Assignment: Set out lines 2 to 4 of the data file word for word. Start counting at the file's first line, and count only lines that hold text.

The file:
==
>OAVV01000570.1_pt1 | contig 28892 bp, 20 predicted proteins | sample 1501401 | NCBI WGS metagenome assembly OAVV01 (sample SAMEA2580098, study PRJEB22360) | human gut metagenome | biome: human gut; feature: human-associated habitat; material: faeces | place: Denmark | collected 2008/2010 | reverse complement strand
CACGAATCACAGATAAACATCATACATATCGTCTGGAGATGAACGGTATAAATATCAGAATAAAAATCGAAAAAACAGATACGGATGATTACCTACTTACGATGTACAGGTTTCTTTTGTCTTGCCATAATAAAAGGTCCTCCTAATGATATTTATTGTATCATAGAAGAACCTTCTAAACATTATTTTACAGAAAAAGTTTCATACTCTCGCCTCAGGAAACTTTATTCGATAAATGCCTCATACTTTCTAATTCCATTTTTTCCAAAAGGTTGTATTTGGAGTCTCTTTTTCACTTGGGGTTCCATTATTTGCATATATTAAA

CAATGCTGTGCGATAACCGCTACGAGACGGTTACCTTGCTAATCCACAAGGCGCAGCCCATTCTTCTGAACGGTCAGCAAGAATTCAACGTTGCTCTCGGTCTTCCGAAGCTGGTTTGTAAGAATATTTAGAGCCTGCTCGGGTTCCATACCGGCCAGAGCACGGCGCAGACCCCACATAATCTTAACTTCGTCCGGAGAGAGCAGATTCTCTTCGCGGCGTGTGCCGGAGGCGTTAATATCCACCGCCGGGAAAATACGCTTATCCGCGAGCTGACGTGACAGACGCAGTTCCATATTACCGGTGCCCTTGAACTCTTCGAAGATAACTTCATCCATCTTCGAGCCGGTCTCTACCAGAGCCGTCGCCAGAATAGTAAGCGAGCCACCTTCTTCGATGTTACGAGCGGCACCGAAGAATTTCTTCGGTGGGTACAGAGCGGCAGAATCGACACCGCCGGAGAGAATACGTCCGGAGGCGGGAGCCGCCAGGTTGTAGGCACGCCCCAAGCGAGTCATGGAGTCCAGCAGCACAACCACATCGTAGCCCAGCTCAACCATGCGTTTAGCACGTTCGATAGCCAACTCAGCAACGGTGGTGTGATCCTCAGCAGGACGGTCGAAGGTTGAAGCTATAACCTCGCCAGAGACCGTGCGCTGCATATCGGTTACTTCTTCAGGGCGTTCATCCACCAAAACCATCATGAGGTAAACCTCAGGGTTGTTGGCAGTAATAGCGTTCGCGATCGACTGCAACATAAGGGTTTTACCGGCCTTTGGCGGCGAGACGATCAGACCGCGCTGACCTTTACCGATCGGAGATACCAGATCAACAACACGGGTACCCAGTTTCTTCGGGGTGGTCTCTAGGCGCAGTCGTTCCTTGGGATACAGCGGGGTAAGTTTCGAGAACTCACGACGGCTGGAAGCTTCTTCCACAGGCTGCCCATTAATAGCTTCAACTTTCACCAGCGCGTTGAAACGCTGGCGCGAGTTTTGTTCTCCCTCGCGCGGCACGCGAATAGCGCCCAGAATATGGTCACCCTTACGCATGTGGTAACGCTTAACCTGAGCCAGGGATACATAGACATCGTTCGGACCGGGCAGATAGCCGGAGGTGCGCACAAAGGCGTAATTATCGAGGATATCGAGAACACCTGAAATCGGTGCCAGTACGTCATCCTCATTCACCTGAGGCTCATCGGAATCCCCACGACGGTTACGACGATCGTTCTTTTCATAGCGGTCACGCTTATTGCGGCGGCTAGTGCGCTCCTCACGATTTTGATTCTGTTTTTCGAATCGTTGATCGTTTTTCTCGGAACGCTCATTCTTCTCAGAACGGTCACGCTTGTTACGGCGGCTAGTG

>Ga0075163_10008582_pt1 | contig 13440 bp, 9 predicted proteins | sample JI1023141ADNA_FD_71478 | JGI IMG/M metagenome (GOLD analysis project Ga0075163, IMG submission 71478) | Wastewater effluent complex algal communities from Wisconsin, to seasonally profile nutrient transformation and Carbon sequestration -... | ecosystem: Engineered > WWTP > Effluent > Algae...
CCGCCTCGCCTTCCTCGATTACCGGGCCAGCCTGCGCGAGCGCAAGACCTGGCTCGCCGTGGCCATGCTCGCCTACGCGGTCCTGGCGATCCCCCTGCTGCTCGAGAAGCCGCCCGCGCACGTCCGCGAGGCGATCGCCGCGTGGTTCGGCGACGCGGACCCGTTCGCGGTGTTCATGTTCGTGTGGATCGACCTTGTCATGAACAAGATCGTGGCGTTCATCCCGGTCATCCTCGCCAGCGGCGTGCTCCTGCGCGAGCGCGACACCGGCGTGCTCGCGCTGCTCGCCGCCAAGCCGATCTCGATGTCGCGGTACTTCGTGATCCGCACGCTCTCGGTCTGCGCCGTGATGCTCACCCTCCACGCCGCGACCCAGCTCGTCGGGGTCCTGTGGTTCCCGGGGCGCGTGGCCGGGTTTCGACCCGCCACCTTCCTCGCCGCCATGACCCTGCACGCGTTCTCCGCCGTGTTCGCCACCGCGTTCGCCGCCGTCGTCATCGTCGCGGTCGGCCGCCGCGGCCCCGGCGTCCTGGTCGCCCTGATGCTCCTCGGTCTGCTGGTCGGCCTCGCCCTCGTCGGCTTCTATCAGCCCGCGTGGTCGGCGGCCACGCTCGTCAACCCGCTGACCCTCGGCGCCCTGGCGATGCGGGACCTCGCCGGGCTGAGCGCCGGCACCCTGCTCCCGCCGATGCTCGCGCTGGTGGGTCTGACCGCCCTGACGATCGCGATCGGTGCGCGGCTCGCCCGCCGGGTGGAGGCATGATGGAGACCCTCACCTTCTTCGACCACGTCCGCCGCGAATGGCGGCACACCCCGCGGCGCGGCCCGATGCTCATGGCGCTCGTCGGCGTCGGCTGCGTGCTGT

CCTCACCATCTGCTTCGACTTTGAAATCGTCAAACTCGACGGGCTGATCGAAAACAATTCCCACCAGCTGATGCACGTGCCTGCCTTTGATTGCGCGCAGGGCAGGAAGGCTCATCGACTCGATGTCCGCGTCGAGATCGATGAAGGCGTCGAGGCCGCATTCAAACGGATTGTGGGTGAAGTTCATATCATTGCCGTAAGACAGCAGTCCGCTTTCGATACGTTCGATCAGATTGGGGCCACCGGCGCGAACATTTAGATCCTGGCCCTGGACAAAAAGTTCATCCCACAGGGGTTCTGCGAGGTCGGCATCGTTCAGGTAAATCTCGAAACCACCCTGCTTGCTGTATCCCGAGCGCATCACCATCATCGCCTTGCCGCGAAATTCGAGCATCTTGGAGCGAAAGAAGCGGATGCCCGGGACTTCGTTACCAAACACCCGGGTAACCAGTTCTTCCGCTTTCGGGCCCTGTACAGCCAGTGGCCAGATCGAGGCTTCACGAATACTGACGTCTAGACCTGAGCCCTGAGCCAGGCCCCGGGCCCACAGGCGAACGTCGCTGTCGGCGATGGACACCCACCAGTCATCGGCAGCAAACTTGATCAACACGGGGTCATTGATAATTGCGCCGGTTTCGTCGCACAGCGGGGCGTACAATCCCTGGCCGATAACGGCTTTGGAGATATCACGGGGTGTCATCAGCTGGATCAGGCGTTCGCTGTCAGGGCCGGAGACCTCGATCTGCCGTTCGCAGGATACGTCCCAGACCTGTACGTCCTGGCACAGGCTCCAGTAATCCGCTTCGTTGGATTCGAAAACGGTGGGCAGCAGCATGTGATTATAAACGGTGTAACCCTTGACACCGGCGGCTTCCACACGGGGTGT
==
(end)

CACGAATCACAGATAAACATCATACATATCGTCTGGAGATGAACGGTATAAATATCAGAATAAAAATCGAAAAAACAGATACGGATGATTACCTACTTACGATGTACAGGTTTCTTTTGTCTTGCCATAATAAAAGGTCCTCCTAATGATATTTATTGTATCATAGAAGAACCTTCTAAACATTATTTTACAGAAAAAGTTTCATACTCTCGCCTCAGGAAACTTTATTCGATAAATGCCTCATACTTTCTAATTCCATTTTTTCCAAAAGGTTGTATTTGGAGTCTCTTTTTCACTTGGGGTTCCATTATTTGCATATATTAAA

CAATGCTGTGCGATAACCGCTACGAGACGGTTACCTTGCTAATCCACAAGGCGCAGCCCATTCTTCTGAACGGTCAGCAAGAATTCAACGTTGCTCTCGGTCTTCCGAAGCTGGTTTGTAAGAATATTTAGAGCCTGCTCGGGTTCCATACCGGCCAGAGCACGGCGCAGACCCCACATAATCTTAACTTCGTCCGGAGAGAGCAGATTCTCTTCGCGGCGTGTGCCGGAGGCGTTAATATCCACCGCCGGGAAAATACGCTTATCCGCGAGCTGACGTGACAGACGCAGTTCCATATTACCGGTGCCCTTGAACTCTTCGAAGATAACTTCATCCATCTTCGAGCCGGTCTCTACCAGAGCCGTCGCCAGAATAGTAAGCGAGCCACCTTCTTCGATGTTACGAGCGGCACCGAAGAATTTCTTCGGTGGGTACAGAGCGGCAGAATCGACACCGCCGGAGAGAATACGTCCGGAGGCGGGAGCCGCCAGGTTGTAGGCACGCCCCAAGCGAGTCATGGAGTCCAGCAGCACAACCACATCGTAGCCCAGCTCAACCATGCGTTTAGCACGTTCGATAGCCAACTCAGCAACGGTGGTGTGATCCTCAGCAGGACGGTCGAAGGTTGAAGCTATAACCTCGCCAGAGACCGTGCGCTGCATATCGGTTACTTCTTCAGGGCGTTCATCCACCAAAACCATCATGAGGTAAACCTCAGGGTTGTTGGCAGTAATAGCGTTCGCGATCGACTGCAACATAAGGGTTTTACCGGCCTTTGGCGGCGAGACGATCAGACCGCGCTGACCTTTACCGATCGGAGATACCAGATCAACAACACGGGTACCCAGTTTCTTCGGGGTGGTCTCTAGGCGCAGTCGTTCCTTGGGATACAGCGGGGTAAGTTTCGAGAACTCACGACGGCTGGAAGCTTCTTCCACAGGCTGCCCATTAATAGCTTCAACTTTCACCAGCGCGTTGAAACGCTGGCGCGAGTTTTGTTCTCCCTCGCGCGGCACGCGAATAGCGCCCAGAATATGGTCACCCTTACGCATGTGGTAACGCTTAACCTGAGCCAGGGATACATAGACATCGTTCGGACCGGGCAGATAGCCGGAGGTGCGCACAAAGGCGTAATTATCGAGGATATCGAGAACACCTGAAATCGGTGCCAGTACGTCATCCTCATTCACCTGAGGCTCATCGGAATCCCCACGACGGTTACGACGATCGTTCTTTTCATAGCGGTCACGCTTATTGCGGCGGCTAGTGCGCTCCTCACGATTTTGATTCTGTTTTTCGAATCGTTGATCGTTTTTCTCGGAACGCTCATTCTTCTCAGAACGGTCACGCTTGTTACGGCGGCTAGTG

>Ga0075163_10008582_pt1 | contig 13440 bp, 9 predicted proteins | sample JI1023141ADNA_FD_71478 | JGI IMG/M metagenome (GOLD analysis project Ga0075163, IMG submission 71478) | Wastewater effluent complex algal communities from Wisconsin, to seasonally profile nutrient transformation and Carbon sequestration -... | ecosystem: Engineered > WWTP > Effluent > Algae...